Monday, October 15, 2012

All Things Are Difficult...

When I'm in my everyday routine, doing what I always do, things feel easy. Oh, there's the occasional snafu, the little unexpected hindrance. But when things are running smoothly, it's easy to forget how hard they were when you started.

My kids sometimes need help with homework, and we watch them struggle with things that seem so simple to us. Trying to teach them how to deal with frustration is particularly hard when we forget how that feels—which is why the past few months have been so helpful to me.

As I've struggled to learn new software and new skills to put together my website, I'm remembering that "dumb" feeling. I know that's not politically correct, and I'd never say that to my kids (or to anyone else), but that's just how I feel! It's uncomfortable, and I don't enjoy that feeling. I want to feel competent and knowledgeable. But how reasonable is it to feel competent and knowledgeable about everything, all the time? My world would have to stay really tiny for me to keep that feeling. So to make way for any growth at all, I guess I have to get used to feeling "dumb" and sticking with things through that feeling. I have to remind myself that as Thomas Fuller said, "All things are difficult before they are easy." 

When you're frustrated by things, what helps you to stick with them?  

Wednesday, October 10, 2012

The New Site Is Coming...

I know, I haven't posted much recently. I know, I'm not supposed to draw attention to that fact, but the reason is actually a good one: I'm getting ready to launch my new, redesigned website.

Like an idiot  a control freak  many other multitasking entrepreneurs, I update my own website. Since setting up our first site in 2005 I've made a few design changes, but nothing that felt as big as this change. I had to learn so many new things in order to make it happen, which has been exciting as well as frustrating. I'm still learning as I put together the last pieces, a time-consuming process which explains where I've been instead of posting here. I promise that it's temporary!

I'd love to give an exact launch date, but let's just say that I'm working toward completing this at the end of the month. I'm looking forward to having it finished (as finished as a website ever is) and you will be the first to know. I'm also looking forward to spending a few days in my lab pouring holiday lip balms, which will feel like heaven after all of this sitting and programming!

Be watching for launch details and a big sale to celebrate, probably at the beginning of November. In the meantime, please know that I will be back and posting more frequently very soon!

Tuesday, October 02, 2012

The Tubes They Are A-Changin'

When I first started making lip balm, I only made it in jars. Most of our balms are still made in this shape (call me crazy, but I think they look cuter as favors), but after many requests we started offering the tube shape, too. Like these flavors for fall:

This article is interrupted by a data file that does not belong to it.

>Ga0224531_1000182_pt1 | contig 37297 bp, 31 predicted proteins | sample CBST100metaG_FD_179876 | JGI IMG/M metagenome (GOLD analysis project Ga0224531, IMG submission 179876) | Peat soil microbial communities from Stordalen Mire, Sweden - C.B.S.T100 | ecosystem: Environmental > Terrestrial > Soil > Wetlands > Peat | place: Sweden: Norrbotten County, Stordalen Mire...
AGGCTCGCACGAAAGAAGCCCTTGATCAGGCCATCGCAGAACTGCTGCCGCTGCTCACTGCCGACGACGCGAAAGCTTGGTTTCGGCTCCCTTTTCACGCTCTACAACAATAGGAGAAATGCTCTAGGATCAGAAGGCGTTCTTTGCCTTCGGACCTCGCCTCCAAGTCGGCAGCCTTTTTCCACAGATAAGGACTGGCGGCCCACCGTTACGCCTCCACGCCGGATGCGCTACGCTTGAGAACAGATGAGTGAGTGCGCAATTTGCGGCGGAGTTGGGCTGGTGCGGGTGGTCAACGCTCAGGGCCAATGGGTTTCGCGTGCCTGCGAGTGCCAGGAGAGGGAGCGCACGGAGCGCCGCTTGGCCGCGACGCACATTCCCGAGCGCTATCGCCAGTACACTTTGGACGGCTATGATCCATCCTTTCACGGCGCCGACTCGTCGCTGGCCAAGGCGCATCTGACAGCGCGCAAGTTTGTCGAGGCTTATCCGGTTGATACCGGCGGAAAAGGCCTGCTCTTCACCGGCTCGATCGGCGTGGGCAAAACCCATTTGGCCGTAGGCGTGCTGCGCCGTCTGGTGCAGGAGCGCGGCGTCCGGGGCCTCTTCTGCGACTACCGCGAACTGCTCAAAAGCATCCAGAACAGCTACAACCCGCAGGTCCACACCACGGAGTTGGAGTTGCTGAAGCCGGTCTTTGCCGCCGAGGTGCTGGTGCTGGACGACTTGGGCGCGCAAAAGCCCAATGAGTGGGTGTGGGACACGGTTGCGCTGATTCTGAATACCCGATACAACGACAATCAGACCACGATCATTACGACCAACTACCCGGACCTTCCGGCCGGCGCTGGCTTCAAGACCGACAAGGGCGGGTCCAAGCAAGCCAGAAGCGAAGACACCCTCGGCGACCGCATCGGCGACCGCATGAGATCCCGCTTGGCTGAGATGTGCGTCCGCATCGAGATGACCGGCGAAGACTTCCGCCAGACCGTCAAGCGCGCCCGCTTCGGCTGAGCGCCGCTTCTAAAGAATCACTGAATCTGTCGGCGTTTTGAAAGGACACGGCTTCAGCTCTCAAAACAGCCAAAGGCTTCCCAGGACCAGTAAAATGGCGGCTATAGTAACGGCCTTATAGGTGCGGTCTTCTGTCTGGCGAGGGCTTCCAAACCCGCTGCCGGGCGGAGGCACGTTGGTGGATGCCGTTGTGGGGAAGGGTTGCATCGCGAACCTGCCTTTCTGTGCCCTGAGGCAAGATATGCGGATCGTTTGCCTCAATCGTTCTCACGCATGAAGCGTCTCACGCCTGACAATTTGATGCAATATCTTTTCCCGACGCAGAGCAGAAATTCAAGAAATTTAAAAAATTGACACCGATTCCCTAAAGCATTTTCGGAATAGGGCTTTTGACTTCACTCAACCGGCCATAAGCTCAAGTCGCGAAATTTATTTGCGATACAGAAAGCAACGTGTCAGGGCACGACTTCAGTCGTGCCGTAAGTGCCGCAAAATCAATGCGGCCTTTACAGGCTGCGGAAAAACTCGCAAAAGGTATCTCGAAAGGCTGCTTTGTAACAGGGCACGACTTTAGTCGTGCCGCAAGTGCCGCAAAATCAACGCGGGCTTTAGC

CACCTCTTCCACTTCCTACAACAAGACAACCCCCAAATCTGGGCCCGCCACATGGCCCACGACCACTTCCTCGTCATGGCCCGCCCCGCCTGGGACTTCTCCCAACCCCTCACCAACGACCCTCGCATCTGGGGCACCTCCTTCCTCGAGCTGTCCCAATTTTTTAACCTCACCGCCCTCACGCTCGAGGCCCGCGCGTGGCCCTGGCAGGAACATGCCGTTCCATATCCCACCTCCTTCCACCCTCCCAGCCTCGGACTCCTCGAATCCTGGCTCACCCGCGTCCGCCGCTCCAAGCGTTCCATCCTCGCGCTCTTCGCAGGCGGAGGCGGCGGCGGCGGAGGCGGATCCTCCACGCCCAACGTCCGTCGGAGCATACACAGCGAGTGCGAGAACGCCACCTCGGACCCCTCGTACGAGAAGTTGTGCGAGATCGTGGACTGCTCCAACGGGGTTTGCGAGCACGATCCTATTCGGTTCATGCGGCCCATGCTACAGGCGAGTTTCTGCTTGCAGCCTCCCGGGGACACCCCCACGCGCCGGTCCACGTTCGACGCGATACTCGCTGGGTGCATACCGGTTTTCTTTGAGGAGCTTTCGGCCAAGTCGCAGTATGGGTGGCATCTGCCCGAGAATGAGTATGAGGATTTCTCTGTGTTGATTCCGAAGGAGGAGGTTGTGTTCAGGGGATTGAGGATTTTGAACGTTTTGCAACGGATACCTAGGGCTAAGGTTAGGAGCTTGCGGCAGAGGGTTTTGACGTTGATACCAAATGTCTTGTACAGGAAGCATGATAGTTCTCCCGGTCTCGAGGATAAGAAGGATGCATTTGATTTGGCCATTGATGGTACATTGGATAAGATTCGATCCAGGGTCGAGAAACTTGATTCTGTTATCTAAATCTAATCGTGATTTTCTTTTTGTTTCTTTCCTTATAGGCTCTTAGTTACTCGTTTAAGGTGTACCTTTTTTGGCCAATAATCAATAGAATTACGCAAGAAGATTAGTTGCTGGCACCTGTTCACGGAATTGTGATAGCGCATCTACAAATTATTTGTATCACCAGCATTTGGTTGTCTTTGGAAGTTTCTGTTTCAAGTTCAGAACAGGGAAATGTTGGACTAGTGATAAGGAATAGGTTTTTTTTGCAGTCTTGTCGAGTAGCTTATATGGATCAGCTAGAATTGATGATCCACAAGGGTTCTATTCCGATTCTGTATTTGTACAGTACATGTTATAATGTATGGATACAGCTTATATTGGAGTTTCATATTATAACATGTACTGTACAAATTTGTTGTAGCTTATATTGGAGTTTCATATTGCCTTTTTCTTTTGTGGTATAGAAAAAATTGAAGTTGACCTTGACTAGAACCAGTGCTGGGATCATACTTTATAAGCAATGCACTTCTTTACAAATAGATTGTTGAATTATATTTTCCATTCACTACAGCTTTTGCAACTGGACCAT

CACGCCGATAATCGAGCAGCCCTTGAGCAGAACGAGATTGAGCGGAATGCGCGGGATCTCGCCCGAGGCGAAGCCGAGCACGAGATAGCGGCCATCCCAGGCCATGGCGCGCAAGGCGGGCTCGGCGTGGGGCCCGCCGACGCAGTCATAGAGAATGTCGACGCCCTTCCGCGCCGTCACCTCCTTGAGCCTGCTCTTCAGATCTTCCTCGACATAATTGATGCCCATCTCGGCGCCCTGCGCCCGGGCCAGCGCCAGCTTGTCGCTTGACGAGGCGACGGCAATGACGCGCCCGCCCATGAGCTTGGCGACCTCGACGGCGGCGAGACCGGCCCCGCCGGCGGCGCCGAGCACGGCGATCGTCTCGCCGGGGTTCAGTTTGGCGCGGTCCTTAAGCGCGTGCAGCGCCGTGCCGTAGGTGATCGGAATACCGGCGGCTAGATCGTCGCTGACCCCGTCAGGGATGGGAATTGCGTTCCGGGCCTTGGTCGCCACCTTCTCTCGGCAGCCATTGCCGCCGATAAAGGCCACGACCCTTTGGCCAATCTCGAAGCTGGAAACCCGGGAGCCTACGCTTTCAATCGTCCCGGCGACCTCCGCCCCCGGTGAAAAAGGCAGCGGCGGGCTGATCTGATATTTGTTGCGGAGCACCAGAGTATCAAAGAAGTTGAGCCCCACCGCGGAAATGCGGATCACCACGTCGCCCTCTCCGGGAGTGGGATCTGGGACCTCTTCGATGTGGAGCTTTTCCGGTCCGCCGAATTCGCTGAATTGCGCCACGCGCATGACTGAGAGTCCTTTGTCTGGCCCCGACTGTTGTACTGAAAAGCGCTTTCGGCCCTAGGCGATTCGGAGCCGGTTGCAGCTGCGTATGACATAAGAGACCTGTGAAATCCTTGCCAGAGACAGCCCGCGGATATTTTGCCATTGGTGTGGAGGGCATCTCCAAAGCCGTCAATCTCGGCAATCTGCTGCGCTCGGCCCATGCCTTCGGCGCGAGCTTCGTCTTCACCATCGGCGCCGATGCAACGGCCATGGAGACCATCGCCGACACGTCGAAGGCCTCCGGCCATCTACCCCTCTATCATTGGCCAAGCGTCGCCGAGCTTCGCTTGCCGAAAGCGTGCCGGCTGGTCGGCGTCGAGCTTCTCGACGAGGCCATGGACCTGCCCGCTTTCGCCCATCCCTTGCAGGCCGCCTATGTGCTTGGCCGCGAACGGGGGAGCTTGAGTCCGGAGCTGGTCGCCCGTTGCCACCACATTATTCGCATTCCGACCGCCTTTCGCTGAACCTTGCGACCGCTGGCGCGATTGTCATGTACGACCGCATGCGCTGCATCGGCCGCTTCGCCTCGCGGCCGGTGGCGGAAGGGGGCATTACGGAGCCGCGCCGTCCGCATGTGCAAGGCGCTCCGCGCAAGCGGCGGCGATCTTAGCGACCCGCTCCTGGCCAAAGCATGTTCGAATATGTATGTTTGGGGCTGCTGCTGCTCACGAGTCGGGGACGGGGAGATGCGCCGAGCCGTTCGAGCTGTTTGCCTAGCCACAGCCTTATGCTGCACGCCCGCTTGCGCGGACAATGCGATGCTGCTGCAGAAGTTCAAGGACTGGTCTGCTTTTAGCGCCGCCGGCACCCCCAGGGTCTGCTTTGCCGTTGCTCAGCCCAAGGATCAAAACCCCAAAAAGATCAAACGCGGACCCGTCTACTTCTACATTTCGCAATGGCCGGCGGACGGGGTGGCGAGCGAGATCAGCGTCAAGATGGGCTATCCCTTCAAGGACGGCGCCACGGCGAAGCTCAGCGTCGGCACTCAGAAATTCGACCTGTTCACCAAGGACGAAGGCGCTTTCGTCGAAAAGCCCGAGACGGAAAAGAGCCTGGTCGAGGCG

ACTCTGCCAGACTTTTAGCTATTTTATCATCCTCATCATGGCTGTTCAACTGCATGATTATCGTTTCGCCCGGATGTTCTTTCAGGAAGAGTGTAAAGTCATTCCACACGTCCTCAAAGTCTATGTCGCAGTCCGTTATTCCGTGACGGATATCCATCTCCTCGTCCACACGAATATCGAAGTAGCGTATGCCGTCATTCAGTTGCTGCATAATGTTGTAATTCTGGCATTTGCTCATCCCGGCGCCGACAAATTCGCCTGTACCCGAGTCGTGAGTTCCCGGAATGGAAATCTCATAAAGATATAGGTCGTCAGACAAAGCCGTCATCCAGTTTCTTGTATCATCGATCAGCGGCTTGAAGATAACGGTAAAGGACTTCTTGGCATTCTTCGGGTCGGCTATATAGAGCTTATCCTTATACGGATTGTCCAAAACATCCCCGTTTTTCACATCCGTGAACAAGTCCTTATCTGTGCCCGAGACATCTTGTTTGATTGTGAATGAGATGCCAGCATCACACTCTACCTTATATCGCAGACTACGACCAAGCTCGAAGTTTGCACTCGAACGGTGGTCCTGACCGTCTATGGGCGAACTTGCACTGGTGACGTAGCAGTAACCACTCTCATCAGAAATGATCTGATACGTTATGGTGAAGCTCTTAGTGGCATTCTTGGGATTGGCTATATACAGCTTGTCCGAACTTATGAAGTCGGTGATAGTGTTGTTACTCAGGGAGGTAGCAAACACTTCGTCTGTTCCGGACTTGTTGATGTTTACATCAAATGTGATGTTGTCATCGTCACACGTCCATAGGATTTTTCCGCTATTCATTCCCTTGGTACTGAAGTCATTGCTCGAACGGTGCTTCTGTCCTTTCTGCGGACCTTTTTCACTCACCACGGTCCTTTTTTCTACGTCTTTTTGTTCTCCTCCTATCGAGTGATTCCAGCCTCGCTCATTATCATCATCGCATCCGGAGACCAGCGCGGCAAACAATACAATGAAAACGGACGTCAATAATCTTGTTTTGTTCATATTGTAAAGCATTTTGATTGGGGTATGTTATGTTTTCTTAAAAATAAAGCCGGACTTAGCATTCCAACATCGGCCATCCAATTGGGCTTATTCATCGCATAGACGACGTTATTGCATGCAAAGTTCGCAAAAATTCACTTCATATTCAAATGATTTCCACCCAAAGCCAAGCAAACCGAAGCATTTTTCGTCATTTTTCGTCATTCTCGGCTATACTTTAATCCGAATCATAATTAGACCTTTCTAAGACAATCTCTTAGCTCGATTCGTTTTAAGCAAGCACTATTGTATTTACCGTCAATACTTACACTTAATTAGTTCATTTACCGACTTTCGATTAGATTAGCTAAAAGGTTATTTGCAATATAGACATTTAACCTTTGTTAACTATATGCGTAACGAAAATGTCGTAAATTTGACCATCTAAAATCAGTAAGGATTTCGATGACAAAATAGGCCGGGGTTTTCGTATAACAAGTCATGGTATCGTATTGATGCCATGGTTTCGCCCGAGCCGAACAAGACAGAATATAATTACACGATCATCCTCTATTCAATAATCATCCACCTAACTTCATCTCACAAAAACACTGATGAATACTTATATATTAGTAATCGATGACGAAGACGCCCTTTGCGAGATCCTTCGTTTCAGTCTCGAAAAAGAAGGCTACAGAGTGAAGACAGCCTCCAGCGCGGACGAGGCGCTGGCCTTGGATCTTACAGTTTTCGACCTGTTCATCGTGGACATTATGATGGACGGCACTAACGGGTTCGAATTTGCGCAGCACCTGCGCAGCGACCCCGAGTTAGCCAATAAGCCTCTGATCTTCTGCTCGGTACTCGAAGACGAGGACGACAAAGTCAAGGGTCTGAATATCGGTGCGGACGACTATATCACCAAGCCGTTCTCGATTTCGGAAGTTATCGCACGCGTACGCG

Over the last year we've been dropping some of our less popular lip balm flavors, instead stocking larger quantities of our bestsellers. This allows us to respond quickly to rush orders while maintaining our goal of a 2 to 3 day turnaround for all orders. While the tubes have a small and dedicated following—and they've grown particularly popular for kids' party favors—I've had some difficulty with overstocking, so I've decided to make some changes to the way we do our tube balms.

First of all, don't panic! We are definitely still offering lip balms in the stick/tube form. This is how we'll be handling the tube balms from now on:

  • Several flavors will always be in stock (such as birthday cake and peppermint) and available to order with no minimums.
  • We will offer an assortment of flavors for a month or two at a time seasonally (such as the fall and Halloween flavors shown above) which can also be purchased in any quantity.
  • We're trying out a Flavor of the Month to offer additional flavors for a limited time, also available to purchase one or two at a time. (Caramel Apple is our flavor for October; if you'd like to help choose November's flavor,  you can vote on our Facebook page or cast your vote in the comments. The choices are Apple Cranberry, Pumpkin Latte, Ginger Pear, or Maple Nut.)
  •  All of our other flavors will be available in tubes by special order or by ordering favors, with a minimum quantity of 10. 

We hope that this will offer enough options to the "tube fans" and allow us to keep up with the most popular flavors! Our currently stocked flavors are all available here. Please let me know if you have any questions about our tube lip balms!